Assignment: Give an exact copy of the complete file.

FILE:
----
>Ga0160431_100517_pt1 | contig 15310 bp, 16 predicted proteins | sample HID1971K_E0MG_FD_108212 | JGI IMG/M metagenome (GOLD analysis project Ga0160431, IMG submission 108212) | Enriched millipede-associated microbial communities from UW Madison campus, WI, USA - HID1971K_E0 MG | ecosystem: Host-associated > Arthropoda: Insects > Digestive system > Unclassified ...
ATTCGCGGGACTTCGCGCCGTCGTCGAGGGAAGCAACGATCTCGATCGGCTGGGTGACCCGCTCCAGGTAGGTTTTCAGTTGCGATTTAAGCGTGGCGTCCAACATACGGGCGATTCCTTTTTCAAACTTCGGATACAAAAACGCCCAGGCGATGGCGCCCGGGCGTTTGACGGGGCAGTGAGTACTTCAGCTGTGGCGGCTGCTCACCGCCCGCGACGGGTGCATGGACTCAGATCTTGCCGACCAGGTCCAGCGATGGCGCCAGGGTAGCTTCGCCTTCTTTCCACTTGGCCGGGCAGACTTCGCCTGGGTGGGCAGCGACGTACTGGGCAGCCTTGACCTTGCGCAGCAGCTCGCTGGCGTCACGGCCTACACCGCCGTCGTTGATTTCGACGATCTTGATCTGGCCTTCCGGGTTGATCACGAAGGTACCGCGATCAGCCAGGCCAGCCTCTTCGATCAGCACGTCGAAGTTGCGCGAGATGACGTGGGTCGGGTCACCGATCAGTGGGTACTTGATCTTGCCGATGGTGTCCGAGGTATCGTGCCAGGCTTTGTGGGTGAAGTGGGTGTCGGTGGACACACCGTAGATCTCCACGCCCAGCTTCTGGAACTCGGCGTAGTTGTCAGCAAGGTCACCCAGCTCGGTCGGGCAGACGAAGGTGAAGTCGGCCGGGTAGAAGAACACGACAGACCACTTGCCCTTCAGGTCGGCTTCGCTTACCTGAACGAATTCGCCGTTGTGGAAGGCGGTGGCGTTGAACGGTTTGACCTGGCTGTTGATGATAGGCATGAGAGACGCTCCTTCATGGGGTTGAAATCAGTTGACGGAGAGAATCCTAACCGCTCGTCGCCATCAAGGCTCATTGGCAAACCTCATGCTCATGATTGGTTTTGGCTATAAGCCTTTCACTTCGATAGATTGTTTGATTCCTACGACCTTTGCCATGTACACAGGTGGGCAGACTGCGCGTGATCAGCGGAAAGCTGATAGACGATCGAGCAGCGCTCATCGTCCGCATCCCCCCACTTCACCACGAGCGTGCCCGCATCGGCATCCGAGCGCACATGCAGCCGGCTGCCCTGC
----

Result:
>Ga0160431_100517_pt1 | contig 15310 bp, 16 predicted proteins | sample HID1971K_E0MG_FD_108212 | JGI IMG/M metagenome (GOLD analysis project Ga0160431, IMG submission 108212) | Enriched millipede-associated microbial communities from UW Madison campus, WI, USA - HID1971K_E0 MG | ecosystem: Host-associated > Arthropoda: Insects > Digestive system > Unclassified ...
ATTCGCGGGACTTCGCGCCGTCGTCGAGGGAAGCAACGATCTCGATCGGCTGGGTGACCCGCTCCAGGTAGGTTTTCAGTTGCGATTTAAGCGTGGCGTCCAACATACGGGCGATTCCTTTTTCAAACTTCGGATACAAAAACGCCCAGGCGATGGCGCCCGGGCGTTTGACGGGGCAGTGAGTACTTCAGCTGTGGCGGCTGCTCACCGCCCGCGACGGGTGCATGGACTCAGATCTTGCCGACCAGGTCCAGCGATGGCGCCAGGGTAGCTTCGCCTTCTTTCCACTTGGCCGGGCAGACTTCGCCTGGGTGGGCAGCGACGTACTGGGCAGCCTTGACCTTGCGCAGCAGCTCGCTGGCGTCACGGCCTACACCGCCGTCGTTGATTTCGACGATCTTGATCTGGCCTTCCGGGTTGATCACGAAGGTACCGCGATCAGCCAGGCCAGCCTCTTCGATCAGCACGTCGAAGTTGCGCGAGATGACGTGGGTCGGGTCACCGATCAGTGGGTACTTGATCTTGCCGATGGTGTCCGAGGTATCGTGCCAGGCTTTGTGGGTGAAGTGGGTGTCGGTGGACACACCGTAGATCTCCACGCCCAGCTTCTGGAACTCGGCGTAGTTGTCAGCAAGGTCACCCAGCTCGGTCGGGCAGACGAAGGTGAAGTCGGCCGGGTAGAAGAACACGACAGACCACTTGCCCTTCAGGTCGGCTTCGCTTACCTGAACGAATTCGCCGTTGTGGAAGGCGGTGGCGTTGAACGGTTTGACCTGGCTGTTGATGATAGGCATGAGAGACGCTCCTTCATGGGGTTGAAATCAGTTGACGGAGAGAATCCTAACCGCTCGTCGCCATCAAGGCTCATTGGCAAACCTCATGCTCATGATTGGTTTTGGCTATAAGCCTTTCACTTCGATAGATTGTTTGATTCCTACGACCTTTGCCATGTACACAGGTGGGCAGACTGCGCGTGATCAGCGGAAAGCTGATAGACGATCGAGCAGCGCTCATCGTCCGCATCCCCCCACTTCACCACGAGCGTGCCCGCATCGGCATCCGAGCGCACATGCAGCCGGCTGCCCTGC